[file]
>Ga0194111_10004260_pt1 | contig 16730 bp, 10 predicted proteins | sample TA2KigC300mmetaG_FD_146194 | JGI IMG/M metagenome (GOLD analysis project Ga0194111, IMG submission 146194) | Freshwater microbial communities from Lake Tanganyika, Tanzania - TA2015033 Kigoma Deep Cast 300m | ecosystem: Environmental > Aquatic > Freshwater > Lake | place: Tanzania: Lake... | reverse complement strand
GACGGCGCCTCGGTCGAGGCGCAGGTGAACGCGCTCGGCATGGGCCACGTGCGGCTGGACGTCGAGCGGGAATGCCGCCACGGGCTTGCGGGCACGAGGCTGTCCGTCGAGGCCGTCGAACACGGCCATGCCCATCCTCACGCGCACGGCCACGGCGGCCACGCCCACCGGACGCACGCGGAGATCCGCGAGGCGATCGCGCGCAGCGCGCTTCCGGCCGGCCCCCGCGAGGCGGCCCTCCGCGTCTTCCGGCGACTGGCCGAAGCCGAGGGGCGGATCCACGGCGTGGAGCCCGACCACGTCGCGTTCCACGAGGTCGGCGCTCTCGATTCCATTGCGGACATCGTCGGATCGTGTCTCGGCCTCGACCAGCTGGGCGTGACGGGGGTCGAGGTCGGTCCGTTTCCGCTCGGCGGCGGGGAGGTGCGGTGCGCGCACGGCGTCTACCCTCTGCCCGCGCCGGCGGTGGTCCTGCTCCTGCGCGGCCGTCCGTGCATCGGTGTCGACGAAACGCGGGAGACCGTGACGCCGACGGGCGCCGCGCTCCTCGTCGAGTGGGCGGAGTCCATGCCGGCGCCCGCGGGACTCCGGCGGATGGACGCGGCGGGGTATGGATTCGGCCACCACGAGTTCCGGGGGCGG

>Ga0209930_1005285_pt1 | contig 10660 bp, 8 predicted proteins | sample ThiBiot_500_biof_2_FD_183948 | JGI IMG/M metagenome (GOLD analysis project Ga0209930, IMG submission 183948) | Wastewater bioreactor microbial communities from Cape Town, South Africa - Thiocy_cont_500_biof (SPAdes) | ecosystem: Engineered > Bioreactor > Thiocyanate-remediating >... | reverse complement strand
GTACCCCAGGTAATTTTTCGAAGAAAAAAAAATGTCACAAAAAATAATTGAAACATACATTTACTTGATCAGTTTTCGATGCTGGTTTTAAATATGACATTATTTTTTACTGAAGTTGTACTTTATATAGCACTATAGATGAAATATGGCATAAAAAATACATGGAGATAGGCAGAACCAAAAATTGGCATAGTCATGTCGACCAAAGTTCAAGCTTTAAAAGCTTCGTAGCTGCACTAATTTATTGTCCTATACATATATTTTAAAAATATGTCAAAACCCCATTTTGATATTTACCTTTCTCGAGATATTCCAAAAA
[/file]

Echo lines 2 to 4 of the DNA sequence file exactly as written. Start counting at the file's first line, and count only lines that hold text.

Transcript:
GACGGCGCCTCGGTCGAGGCGCAGGTGAACGCGCTCGGCATGGGCCACGTGCGGCTGGACGTCGAGCGGGAATGCCGCCACGGGCTTGCGGGCACGAGGCTGTCCGTCGAGGCCGTCGAACACGGCCATGCCCATCCTCACGCGCACGGCCACGGCGGCCACGCCCACCGGACGCACGCGGAGATCCGCGAGGCGATCGCGCGCAGCGCGCTTCCGGCCGGCCCCCGCGAGGCGGCCCTCCGCGTCTTCCGGCGACTGGCCGAAGCCGAGGGGCGGATCCACGGCGTGGAGCCCGACCACGTCGCGTTCCACGAGGTCGGCGCTCTCGATTCCATTGCGGACATCGTCGGATCGTGTCTCGGCCTCGACCAGCTGGGCGTGACGGGGGTCGAGGTCGGTCCGTTTCCGCTCGGCGGCGGGGAGGTGCGGTGCGCGCACGGCGTCTACCCTCTGCCCGCGCCGGCGGTGGTCCTGCTCCTGCGCGGCCGTCCGTGCATCGGTGTCGACGAAACGCGGGAGACCGTGACGCCGACGGGCGCCGCGCTCCTCGTCGAGTGGGCGGAGTCCATGCCGGCGCCCGCGGGACTCCGGCGGATGGACGCGGCGGGGTATGGATTCGGCCACCACGAGTTCCGGGGGCGG

>Ga0209930_1005285_pt1 | contig 10660 bp, 8 predicted proteins | sample ThiBiot_500_biof_2_FD_183948 | JGI IMG/M metagenome (GOLD analysis project Ga0209930, IMG submission 183948) | Wastewater bioreactor microbial communities from Cape Town, South Africa - Thiocy_cont_500_biof (SPAdes) | ecosystem: Engineered > Bioreactor > Thiocyanate-remediating >... | reverse complement strand
GTACCCCAGGTAATTTTTCGAAGAAAAAAAAATGTCACAAAAAATAATTGAAACATACATTTACTTGATCAGTTTTCGATGCTGGTTTTAAATATGACATTATTTTTTACTGAAGTTGTACTTTATATAGCACTATAGATGAAATATGGCATAAAAAATACATGGAGATAGGCAGAACCAAAAATTGGCATAGTCATGTCGACCAAAGTTCAAGCTTTAAAAGCTTCGTAGCTGCACTAATTTATTGTCCTATACATATATTTTAAAAATATGTCAAAACCCCATTTTGATATTTACCTTTCTCGAGATATTCCAAAAA